Mixtape Vol.1: Cronkite
This is our first post-erase mixtape. It’s called “Cronkite”. It has a few twists to make it more fun to listen to. We spent the weekend making it. It turned out OK, we suppose. Hope you enjoy it. If you do so, please do the like and re-whatever. That’s the only way we know there’s life outside our HQ.
And yes, we decided to go with MixCloud for our mixtapes. It has pretty much everything that makes things work.
Hola sweet ghosts!
We are about to start making our first mixtape very soon. And we were thinking of MixCloud.
But do you have better suggestions?
on how interpol as a band is a million miles away from what mr. fitzmaurice thinks aka stop bullying and play the hits somehow!
I read a Pitchfork review. It made me sad. Because it was terrible. And here is why:
I have been listening to Interpol’s new 5th studio album El Pintor for the last two weeks or so. This is not my favorite album of the year and it is not going to be my favorite Interpol album, either. That being said, I am enjoying it and it has reportedly received favorable reviews by critics as well as universal acclaim from many of us. Of course it is not everyone’s cup of tea and that is understandable. I think one totally has the right to rate an album (if one really has to scratch that itch of assigning numbers to things) low or find it average. The problem starts to manifest itself only when we bring a journalist’s work down to rational grounds. I saw something similar happening to the new Alt-J album when Juana Likes Music (@juanalikesmusic) wrote about it yesterday.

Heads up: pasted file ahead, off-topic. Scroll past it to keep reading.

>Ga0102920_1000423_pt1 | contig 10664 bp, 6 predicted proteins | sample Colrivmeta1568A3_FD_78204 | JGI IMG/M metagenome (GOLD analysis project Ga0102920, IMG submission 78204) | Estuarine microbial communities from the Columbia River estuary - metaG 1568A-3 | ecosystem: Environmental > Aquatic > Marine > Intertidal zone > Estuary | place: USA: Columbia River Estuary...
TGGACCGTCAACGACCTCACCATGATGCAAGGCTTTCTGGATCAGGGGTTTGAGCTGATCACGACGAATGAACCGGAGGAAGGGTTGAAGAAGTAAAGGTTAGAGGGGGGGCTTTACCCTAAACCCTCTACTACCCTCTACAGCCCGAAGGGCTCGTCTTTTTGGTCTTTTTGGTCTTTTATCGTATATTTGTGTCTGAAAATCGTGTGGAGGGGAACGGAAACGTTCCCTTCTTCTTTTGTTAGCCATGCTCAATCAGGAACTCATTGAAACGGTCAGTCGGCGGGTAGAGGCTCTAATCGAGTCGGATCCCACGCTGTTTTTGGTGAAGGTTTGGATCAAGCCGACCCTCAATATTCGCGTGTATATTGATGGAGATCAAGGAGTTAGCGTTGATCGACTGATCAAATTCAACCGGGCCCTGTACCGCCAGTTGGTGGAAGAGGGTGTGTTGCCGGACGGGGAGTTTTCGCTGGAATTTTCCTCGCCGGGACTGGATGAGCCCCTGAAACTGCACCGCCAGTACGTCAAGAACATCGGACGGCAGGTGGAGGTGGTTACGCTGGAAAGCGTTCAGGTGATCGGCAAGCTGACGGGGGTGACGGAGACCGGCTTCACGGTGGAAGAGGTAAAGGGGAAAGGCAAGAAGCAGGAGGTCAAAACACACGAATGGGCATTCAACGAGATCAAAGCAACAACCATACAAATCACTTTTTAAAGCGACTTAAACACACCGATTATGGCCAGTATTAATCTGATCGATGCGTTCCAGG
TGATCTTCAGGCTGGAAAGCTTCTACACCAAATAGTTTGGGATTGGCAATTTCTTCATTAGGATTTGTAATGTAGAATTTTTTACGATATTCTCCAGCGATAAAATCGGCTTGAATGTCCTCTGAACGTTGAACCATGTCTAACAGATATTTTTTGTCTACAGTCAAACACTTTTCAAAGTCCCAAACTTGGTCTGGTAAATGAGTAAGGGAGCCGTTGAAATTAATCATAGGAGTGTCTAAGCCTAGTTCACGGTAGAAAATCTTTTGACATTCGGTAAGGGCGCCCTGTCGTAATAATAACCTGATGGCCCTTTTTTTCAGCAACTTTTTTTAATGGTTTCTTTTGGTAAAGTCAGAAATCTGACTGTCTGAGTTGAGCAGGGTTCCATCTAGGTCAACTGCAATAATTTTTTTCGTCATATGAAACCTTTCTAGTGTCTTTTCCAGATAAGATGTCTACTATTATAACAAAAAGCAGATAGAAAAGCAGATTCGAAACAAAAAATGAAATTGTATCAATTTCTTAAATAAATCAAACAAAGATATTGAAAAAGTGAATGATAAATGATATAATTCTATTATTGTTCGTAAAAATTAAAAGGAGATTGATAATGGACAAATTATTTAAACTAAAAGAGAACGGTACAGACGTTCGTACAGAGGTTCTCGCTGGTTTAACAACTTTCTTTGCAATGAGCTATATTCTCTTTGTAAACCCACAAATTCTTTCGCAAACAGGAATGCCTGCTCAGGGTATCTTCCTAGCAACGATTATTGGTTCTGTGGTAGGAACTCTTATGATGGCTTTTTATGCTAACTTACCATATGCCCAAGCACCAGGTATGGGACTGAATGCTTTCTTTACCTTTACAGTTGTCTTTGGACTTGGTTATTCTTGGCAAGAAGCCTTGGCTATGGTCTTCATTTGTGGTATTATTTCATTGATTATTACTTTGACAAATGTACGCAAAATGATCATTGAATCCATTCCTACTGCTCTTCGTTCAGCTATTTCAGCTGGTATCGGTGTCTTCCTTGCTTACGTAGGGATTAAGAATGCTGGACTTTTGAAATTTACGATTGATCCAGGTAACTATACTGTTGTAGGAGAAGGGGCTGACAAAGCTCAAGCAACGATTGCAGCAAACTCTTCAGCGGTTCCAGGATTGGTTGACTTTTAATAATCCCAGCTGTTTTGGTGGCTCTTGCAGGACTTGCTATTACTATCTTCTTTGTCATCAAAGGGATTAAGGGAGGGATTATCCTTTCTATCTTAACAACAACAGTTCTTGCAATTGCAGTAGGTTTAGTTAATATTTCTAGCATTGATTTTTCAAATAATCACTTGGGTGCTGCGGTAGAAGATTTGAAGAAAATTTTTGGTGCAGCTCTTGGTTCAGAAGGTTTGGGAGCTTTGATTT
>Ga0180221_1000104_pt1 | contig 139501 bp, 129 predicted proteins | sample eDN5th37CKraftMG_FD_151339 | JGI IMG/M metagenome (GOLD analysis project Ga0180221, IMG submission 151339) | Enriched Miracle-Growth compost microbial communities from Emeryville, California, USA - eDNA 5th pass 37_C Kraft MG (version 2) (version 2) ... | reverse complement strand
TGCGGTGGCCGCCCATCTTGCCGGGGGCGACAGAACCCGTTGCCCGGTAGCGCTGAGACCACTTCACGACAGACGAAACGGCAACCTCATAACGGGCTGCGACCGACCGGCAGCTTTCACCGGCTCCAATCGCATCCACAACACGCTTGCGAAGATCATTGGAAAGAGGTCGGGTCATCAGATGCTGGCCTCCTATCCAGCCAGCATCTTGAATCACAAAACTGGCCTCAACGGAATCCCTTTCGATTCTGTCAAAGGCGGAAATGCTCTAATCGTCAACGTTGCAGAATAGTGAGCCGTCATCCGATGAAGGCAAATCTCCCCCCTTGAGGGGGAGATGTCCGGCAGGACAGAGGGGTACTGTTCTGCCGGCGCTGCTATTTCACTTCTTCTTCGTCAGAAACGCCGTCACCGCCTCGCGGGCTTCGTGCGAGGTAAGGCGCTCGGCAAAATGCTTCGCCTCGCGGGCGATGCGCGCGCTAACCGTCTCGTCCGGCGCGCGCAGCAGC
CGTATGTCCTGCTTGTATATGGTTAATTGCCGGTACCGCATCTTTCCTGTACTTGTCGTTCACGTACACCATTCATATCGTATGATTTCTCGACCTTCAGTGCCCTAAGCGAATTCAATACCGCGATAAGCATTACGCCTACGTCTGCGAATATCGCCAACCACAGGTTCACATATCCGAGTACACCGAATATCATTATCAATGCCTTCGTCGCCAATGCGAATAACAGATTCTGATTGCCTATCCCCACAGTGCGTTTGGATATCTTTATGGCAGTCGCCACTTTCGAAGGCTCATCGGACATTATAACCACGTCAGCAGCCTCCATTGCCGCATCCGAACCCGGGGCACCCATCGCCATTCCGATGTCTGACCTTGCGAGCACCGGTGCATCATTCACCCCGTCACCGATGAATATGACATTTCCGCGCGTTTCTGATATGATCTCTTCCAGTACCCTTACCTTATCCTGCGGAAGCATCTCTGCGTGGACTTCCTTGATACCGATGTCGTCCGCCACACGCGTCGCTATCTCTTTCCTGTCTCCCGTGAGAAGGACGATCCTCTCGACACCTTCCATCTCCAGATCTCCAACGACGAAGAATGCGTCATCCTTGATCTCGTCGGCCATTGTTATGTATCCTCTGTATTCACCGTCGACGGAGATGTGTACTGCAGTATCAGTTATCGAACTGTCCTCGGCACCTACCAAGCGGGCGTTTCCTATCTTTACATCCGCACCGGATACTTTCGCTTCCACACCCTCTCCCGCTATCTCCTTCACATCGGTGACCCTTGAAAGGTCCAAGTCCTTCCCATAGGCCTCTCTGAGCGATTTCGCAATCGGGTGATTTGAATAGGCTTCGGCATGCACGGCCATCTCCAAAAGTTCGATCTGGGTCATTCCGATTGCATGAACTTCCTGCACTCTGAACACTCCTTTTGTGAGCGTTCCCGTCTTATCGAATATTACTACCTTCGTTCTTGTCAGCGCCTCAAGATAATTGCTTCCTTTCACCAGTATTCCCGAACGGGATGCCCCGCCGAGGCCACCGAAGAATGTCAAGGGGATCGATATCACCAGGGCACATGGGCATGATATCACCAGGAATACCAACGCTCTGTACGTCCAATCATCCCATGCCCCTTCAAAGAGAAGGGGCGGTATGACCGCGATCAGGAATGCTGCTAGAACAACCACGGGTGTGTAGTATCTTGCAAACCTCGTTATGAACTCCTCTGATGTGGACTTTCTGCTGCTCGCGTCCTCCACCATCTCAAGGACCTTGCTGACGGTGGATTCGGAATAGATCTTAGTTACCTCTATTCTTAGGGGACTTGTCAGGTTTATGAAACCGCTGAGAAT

Now, this should not be mistaken for any sort of guard against Pitchfork per se. This is the website in which people like Mark Richardson open new horizons to discover new and old music. They have changed the way we listen to music and have looked at it via brave new alternative and spectacular lenses. What I have problems with is when one turns this influential platform into a war zone and pens only to spread hatred and disdain based on emotional reactions and personal enmity with a successful (and now) mainstream rock band. And to do so, alas, adopting logical fallacies has seemingly been the easiest approach.
Therefore, for the very first time in my seven-year blogging life, I, an enormous lover of music strongly would like Pitchfork to stay away from this kind of destructive behaviour in their future existence. This is not the first time they are unjustly demolishing a musician’s work and we all know that. We all probably remember those reviews for Jet and Tool. We bury them in our memory but we surely do not want them to be repeated. Knowing that a writer is completely entitled to her/his opinion, there are, whether we want or not, lines. A football match commentator reporting a dull 0-0 game does not tell the fans to stop going to stadiums and paying to see their teams. All they can do is hoping they play better next time. This is how we live our lives peacefully.
Before we continue, it helps to read Mr. Larry Fitzmaurice’s review of El Pintor. This is of course not the first time you read a bad review, but let us brick by brick ponder over this black wall the writer is trying to build between us and Interpol. I am only going to mention the parts on which I would like to comment.